6 years, 12 months ago
The flow of foreign militants to Pakistan worries Western governments, which fear the south Asian country has replaced Iraq as the place to go for aspiring Islamists planning attacks on the West …
The goal today for these young men is to fight U.S. forces in neighbouring Afghanistan or to gain the skills to carry out attacks back home in the Middle East, Africa or the West.
Now, porous borders, corrupt officials and inventive smugglers mean a determined foreigner has little problem simply entering Pakistan, experts say, although reaching a camp in the Federally Administered Tribal Areas can be harder due to U.S. drone attacks and tougher security checks by militant groups.
Counter-terrorism experts also say that Somalia and Yemen are also emerging as destinations for aspiring al Qaeda fighters.
Rob Wainwright, Director of the European Union police agency Europol
“We see a pattern which shows Afghanistan and Pakistan seem to have replaced Iraq as preferred destinations for volunteers wishing to engage in armed conflict … We still see that recruits travel to training camps as part of their radicalisation process.
“Those who get training on the Pakistani-Afghan border are from various backgrounds — for example European converts and persons with Arab, North African and Turkish backgrounds.”
Richard Barrett, coordinator of the U.N.’s al Qaeda-Taliban monitoring team.
“Training over the last couple of years has typically taken place in small compounds which you find throughout the area of northwest Pakistan, rather than in large purpose-built camps. I have also heard of it taking place in apartments or houses in places like Karachi. It is hard to spot and quantify.”
Brian Glyn Williams, Associate Professor of Islamic History at the University of Massachusetts at Dartmouth.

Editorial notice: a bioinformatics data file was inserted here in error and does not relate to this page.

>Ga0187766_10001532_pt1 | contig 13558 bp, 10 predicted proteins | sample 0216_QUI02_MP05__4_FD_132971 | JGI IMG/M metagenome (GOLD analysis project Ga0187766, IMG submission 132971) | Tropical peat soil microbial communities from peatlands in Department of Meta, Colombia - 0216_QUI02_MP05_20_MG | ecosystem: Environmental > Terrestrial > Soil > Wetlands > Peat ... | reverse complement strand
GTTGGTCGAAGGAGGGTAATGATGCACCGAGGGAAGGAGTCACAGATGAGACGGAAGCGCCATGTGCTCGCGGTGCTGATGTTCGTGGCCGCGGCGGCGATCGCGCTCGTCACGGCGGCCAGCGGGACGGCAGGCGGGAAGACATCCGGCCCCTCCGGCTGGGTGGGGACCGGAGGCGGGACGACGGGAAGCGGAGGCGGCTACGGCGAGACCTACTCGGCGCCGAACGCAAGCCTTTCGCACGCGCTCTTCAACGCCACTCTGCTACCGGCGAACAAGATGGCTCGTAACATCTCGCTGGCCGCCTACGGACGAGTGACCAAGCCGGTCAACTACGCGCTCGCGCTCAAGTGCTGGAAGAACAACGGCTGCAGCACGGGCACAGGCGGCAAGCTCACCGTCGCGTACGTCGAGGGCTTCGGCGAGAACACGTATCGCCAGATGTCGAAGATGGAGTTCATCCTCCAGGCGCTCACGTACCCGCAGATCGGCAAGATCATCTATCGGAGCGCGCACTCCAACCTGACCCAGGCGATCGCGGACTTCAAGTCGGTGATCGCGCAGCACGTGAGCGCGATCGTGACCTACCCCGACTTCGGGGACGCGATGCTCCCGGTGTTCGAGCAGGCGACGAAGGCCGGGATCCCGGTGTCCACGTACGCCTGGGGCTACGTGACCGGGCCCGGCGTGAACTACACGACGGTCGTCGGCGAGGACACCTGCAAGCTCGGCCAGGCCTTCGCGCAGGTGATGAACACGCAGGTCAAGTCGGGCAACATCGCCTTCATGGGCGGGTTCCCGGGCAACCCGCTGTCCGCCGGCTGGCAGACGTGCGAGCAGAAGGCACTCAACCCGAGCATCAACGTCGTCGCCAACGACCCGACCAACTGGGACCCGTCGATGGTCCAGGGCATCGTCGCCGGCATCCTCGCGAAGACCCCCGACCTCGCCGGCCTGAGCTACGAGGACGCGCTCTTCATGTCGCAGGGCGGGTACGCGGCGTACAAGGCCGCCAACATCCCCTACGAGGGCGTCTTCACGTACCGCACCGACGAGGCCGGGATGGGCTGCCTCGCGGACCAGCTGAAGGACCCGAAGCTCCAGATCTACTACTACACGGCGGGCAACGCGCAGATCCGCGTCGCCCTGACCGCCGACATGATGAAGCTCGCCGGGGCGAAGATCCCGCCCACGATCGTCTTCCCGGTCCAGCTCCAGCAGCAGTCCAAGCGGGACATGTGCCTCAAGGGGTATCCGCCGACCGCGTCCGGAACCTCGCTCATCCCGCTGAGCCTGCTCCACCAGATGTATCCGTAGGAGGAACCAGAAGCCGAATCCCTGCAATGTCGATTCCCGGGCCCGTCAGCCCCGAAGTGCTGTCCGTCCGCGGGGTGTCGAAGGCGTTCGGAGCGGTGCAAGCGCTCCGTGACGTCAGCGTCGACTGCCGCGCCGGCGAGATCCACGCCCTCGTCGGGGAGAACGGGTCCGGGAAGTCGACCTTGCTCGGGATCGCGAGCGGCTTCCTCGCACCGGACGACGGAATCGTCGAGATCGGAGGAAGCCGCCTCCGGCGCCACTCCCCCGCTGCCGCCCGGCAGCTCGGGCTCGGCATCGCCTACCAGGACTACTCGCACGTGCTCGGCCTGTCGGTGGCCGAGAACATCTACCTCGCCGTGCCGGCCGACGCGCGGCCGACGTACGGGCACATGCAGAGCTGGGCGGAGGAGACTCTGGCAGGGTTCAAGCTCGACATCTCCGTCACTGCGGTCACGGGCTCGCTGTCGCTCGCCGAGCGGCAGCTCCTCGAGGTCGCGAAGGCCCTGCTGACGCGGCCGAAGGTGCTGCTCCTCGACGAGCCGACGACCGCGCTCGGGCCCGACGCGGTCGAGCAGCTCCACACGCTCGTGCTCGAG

“I’ve seen epitaphs of Kazakhs, Turks, Azerbaijanis, and Uzbekistanis on recent jihadi websites (related to the Afghanistan-Pakistan conflict zone).
Raphael Perl, Head of the Action Against Terrorism Unit at the Organisation for Security and Cooperation in Europe.
“There’s no question that people are still going and the campaign to recruit people has intensified greatly.
“A small percentage go into active operations immediately. Some are just used for cannon fodder, in that part of Asia. And some of the very capable ones are sent back and told blend into society.”
Noman Benotman, Libyan former anti-Soviet fighter in Afghanistan.
“I think the message many Arabs receive from al Qaeda leaders nowadays is – don’t come here (to Pakistan). We don’t need you here: Go to Yemen’.”
“And we have seen a move to Yemen, mainly by Saudis, to strengthen the al Qaeda base there. It represents a big danger.”
Pakistan is front and center in terms of the training and indoctrination of globalist Jihadi fighters, and the three locations to which they are being sent, if not for their homelands to lay low until used, are Pakistan / Afghanistan, Yemen and Somalia. Finally, there has been an evolution in the training of the jihadists.
Mustafa Alani, Gulf Research Centre
(Whether in Pakistan or Yemen), the major al Qaeda investment is in recruitment, not training. Most action now involves suicide bombers or exploding a car by remote control. This mainly requires influencing the mind of the subject, while most of the physical training can be done in a room. The old-style camps we saw on the publicity videos, where fighters climb over obstacles or go across fires, are mostly in the past. The groups have passed this stage. Now it is about how to evade things like monitoring in an airport. And that is a response to the new technology of counter-terrorism.”
There is good news and bad news. First the good. The drone attacks have been at least moderately successful, and so the recruits have been driven indoors or onto smaller compounds. This means that classical guerrilla warfare conducted with hit and run attacks by small arms fire, small munitions, and so forth, may be training that the recruits have not had.
Now for the bad news. The new recruits may know how to avoid detection in transit, and may in fact have uttered vows of death as they strap suicide bombs to themselves. And for more bad news. The recruits who are sent to the front lines in Pakistan or Afghanistan learn guerrilla warfare with haste. There is no replacement for human intelligence, and we must be pursuing direct knowledge of these operations.